Repair of a Wellness Center Air Barrier

Track 1: Air Barriers

Wednesday, May 11, 8:30am – 9:30am

In 2010, a regional medical center in Western Iowa opened a new 46,000 square foot wellness center complex across the street from their local hospital. The new building was housed in a pre-fabricated metal building configured on the inside to house a natatorium on one half and a fitness center on the other. In the first winter of operation, considerable moisture problems were seen both inside and outside the building. The Owner returned to the design/construction team to help resolve this problem. At first, the problem was considered to reside in a poorly installed plastic vapor retarder, and the proposed repair entailed ripping down the interior walls to repair this deficiency. When WJE came on board, we questioned the air barrier – which we quickly found was the root cause. Our repair approach removed the exterior panels, installed a SPF air barrier and thermal insulation and replaced those panels. The Center remained open during the whole repair. Whole building air testing confirmed that we now had a tight air barrier and the Owner reported saving 25% in energy bills the first winter after repair.

Learning Objectives:

  1. Determine how Heat, Air and Moisture (HAM) move through the building envelope.
  2. Recognize the difference between rainwater and HAM water leaks.
  3. Comprehend the different functions of air and vapor barriers.
  4. Appreciate the use of spray polyurethane foam as a repair material.
Level of content:

Jennifer Schneider

Wiss, Janney, Elstner Associates, Inc.

Jennifer Schneider received her Master of Architecture from the University of Illinois in Urbana-Champaign and joined Wiss, Janney, Elstner Associates, Inc., in 2009. She has been involved with numerous projects related to the inspection, investigation, and repair of distressed conditions in existing buildings. Her experience also includes building enclosure commissioning and peer design review for new construction, applying her experience in modes of leakage, condensation, and distress to proposed detailing. She also applies thermal and hygrothermal modeling to her evaluation of exterior wall systems. Ms. Schneider is a licensed architect in Illinois and a LEED Accredited Professional.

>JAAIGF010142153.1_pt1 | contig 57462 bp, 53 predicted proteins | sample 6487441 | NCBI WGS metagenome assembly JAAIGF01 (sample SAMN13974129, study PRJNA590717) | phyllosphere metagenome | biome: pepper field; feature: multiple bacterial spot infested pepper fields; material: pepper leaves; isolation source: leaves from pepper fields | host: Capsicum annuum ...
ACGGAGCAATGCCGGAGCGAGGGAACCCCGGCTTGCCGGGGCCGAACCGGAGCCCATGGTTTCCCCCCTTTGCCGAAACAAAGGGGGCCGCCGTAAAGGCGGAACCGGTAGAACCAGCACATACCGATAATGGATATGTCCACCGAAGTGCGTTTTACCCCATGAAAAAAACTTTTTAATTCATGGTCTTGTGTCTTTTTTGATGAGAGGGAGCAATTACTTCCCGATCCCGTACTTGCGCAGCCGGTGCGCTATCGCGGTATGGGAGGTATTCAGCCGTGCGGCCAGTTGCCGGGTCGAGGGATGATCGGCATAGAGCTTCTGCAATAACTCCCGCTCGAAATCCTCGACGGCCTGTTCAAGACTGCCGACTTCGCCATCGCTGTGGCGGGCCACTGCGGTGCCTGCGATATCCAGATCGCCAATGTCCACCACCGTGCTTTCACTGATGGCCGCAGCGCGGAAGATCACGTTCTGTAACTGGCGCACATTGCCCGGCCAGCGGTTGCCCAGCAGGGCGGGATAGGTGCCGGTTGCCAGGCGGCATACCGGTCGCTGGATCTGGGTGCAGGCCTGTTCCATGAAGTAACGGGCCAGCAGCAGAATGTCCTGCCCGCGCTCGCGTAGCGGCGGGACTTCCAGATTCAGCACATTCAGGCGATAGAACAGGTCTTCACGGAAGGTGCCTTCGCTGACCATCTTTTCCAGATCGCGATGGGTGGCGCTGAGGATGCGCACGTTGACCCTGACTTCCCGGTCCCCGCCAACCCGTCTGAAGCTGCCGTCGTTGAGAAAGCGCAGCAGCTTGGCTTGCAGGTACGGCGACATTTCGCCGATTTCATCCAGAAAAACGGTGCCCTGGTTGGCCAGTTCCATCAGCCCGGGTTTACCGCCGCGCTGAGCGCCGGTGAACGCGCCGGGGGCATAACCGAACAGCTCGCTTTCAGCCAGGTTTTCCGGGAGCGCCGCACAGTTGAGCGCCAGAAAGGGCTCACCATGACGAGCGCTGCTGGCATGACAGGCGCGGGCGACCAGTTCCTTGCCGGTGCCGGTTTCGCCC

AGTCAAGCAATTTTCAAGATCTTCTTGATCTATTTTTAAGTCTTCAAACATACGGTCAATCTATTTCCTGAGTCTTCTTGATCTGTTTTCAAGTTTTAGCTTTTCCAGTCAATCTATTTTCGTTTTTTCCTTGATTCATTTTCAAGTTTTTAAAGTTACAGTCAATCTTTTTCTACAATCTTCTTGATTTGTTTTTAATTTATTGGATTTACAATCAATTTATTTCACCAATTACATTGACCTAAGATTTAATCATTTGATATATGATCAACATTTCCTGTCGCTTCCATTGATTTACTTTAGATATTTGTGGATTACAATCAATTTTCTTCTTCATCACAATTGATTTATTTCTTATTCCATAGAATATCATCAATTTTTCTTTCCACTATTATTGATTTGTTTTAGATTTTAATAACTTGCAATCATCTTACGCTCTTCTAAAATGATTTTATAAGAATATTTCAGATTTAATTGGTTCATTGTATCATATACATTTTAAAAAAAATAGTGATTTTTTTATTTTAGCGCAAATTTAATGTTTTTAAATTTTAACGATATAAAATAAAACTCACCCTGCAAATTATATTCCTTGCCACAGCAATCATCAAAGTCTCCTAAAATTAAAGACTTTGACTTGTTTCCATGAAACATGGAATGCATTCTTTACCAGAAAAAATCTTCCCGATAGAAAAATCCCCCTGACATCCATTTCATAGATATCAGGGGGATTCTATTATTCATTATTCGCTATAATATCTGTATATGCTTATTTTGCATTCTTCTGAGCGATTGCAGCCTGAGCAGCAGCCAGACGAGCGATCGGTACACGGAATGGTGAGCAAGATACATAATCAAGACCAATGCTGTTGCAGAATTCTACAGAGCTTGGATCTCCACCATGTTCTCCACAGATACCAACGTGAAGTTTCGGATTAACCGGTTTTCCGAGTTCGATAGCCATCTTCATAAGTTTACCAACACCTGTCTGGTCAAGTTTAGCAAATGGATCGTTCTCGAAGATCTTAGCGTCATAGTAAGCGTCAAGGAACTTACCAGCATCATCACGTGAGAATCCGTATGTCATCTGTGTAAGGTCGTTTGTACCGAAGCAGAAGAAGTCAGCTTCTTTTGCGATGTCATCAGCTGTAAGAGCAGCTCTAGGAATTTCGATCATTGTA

Sarah Sinusas

Wiss, Janney, Elstner Associates, Inc.

Sarah Sinusas is a Senior Associate at Wiss, Janney, Elstner Associates Inc. (WJE) in the firm’s New Haven, Connecticut office. She is a Professional Engineer and has specialized in building envelope systems since beginning her career in 2008. She specializes in the evaluation and investigation of fenestration assemblies and building science assessments, and has participated in and led projects that include design, detailing, testing, and monitoring of a variety of cladding and glazing systems. Her work has included peer reviews of architectural and envelope shop drawings, thermal modeling of wall assemblies, as well as investigations, field observations, and construction monitoring for both new construction and repairs to existing structures.